Acting in such films as “Out of the Fog” (1941), “The Sea Wolf” (1941), “High Sierra” (1941) and “Road House” (1948), Ida Lupino became a role model for future generations of actresses playing tough, independent women. But it was as a director that Lupino blazed new trails, becoming the only notable female filmmaker of her era in Hollywood.
Bristling under the Hollywood studio system, she and her then-husband, Collier Young, set up an independent production company, Filmmakers, at RKO Studios in the late ‘40s. Over the next few years, Lupino directed and co-produced -- and in some cases wrote -- six low-budget B films that explored such socially conscious topics as unwed motherhood (“Not Wanted”), rape (“Outrage”) and bigamy (“The Bigamist”). (Elmer Clifton is listed as director of the 1949 film “Not Wanted.” But he took ill three days into the production; Lupino directed the film uncredited.)
“She was electric,” says Sally Forrest, whom Lupino discovered and directed in three films, including “Not Wanted.” “She never had the popularity she should have had. She was a fine actress. She was beautiful. She had a fabulous figure and was a great director. Maybe she was too strong for those days.”
As an actress, Lupino often got roles that were turned down by another tough gal, Bette Davis -- but if it weren’t for Davis, the UCLA Film & Television Archive probably wouldn’t be celebrating Lupino’s acting and directing career with a three-week tribute that begins Saturday.
During the 1940s, the lithe British actress with the big brown eyes was under contract to Warner Bros., where she always played second fiddle to Davis, the studio’s grande dame.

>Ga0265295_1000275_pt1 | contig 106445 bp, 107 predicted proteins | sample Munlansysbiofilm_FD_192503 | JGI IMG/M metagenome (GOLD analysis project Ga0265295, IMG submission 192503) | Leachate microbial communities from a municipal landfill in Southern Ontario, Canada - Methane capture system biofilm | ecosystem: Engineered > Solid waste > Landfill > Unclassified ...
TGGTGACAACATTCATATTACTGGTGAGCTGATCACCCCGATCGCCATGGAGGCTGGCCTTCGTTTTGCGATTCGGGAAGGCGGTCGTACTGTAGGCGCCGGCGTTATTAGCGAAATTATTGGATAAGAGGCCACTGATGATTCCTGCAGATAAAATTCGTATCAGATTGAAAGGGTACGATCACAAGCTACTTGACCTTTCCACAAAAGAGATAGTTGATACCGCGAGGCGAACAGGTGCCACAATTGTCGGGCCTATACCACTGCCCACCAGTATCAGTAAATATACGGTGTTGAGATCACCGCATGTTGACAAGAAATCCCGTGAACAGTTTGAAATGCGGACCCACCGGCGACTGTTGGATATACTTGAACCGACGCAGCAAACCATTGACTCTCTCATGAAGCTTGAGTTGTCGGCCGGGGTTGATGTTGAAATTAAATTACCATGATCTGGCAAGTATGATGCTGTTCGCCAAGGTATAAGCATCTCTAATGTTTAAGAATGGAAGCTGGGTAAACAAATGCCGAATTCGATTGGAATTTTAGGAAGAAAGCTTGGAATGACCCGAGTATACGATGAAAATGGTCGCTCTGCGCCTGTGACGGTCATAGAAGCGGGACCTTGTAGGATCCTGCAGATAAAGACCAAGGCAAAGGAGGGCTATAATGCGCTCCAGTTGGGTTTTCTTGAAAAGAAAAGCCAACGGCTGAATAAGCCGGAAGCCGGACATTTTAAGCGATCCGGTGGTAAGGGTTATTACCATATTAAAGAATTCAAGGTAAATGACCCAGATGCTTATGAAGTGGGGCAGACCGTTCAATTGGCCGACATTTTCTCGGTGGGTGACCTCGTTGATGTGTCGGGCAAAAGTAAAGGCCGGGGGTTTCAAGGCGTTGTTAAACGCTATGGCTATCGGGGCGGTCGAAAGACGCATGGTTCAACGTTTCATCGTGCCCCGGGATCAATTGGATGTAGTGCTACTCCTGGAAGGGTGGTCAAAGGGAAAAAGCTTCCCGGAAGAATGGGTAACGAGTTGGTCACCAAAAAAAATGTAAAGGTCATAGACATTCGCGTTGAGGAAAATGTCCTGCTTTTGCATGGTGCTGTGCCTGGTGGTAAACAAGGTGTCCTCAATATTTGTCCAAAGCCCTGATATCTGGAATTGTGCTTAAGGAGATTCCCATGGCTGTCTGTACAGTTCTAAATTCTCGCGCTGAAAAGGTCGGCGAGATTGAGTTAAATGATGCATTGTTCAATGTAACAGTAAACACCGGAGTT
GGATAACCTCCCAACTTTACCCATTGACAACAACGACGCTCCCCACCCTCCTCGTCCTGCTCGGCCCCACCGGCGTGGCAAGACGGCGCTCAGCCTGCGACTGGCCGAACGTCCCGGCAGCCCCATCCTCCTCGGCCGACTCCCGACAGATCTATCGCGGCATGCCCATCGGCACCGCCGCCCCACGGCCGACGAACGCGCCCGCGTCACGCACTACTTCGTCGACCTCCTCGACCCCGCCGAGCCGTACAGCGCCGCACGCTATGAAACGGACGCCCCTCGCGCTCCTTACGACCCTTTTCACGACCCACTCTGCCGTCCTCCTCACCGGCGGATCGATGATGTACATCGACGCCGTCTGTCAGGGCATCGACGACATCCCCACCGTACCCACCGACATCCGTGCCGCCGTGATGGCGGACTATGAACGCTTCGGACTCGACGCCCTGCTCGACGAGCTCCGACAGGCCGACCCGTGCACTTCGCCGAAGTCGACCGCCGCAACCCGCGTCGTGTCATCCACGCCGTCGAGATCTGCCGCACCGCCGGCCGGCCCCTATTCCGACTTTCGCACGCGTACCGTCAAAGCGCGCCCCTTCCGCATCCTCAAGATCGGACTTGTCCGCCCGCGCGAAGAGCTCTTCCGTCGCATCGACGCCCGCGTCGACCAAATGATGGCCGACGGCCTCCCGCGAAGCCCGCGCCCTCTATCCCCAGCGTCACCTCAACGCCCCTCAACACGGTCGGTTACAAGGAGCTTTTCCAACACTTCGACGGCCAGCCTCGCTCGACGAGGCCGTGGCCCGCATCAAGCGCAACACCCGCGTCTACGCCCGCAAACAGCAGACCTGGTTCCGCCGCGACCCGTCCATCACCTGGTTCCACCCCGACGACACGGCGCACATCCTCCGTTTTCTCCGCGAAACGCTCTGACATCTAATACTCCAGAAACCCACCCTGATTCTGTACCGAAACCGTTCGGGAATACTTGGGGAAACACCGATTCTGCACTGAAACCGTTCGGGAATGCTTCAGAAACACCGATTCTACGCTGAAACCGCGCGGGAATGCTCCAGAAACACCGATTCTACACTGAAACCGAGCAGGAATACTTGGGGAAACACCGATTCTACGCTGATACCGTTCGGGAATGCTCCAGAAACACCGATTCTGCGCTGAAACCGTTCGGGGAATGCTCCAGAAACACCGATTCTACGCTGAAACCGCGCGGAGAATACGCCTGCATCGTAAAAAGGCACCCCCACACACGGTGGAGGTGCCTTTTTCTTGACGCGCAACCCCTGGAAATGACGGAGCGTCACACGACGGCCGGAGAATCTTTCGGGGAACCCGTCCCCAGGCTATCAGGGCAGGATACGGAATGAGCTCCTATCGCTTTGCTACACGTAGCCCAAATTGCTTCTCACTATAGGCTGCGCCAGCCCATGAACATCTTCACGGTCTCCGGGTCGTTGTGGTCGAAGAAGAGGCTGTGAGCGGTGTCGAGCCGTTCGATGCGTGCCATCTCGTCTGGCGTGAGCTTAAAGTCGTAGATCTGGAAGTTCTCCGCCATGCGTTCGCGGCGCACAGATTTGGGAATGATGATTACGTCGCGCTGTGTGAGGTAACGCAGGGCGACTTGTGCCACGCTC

“They gave Bette Davis first choice of all the parts Ida wanted,” recalls actress Mala Powers, who starred in the Lupino-directed “Outrage” in 1950. “Then they would hand something to Ida she didn’t want to play. So she would take a suspension -- she couldn’t work anywhere else during suspension, so she would go on the sets of movies. Most of the directors knew her and liked her, and she’d watch them direct.”
And she would tell the directors she wanted to learn the craft. “She’d say, ‘Chum, I’d really like to learn about all of this.’ So she’d sit there and watch. And the cameraman would say, ‘Come over and look at this’ -- this is what the shot would be. So she learned to direct on her suspension times. I often wondered what my destiny would have been had I never met her.”
For UCLA’s Andrea Alsberg, curator of the film festival, Lupino is “just an amazing figure both for her acting and for the direction of these films that sort of came out of nowhere. There is nothing else like them. When did you see a film about rape or bigamy? She took on these challenging social dramas.”
Alsberg acknowledges these films may seem a bit tame now, but they were quite brave in their day because of what Lupino had to do “with the censorship board and Howard Hughes [who owned RKO] and anybody else who was involved in green-lighting the films.”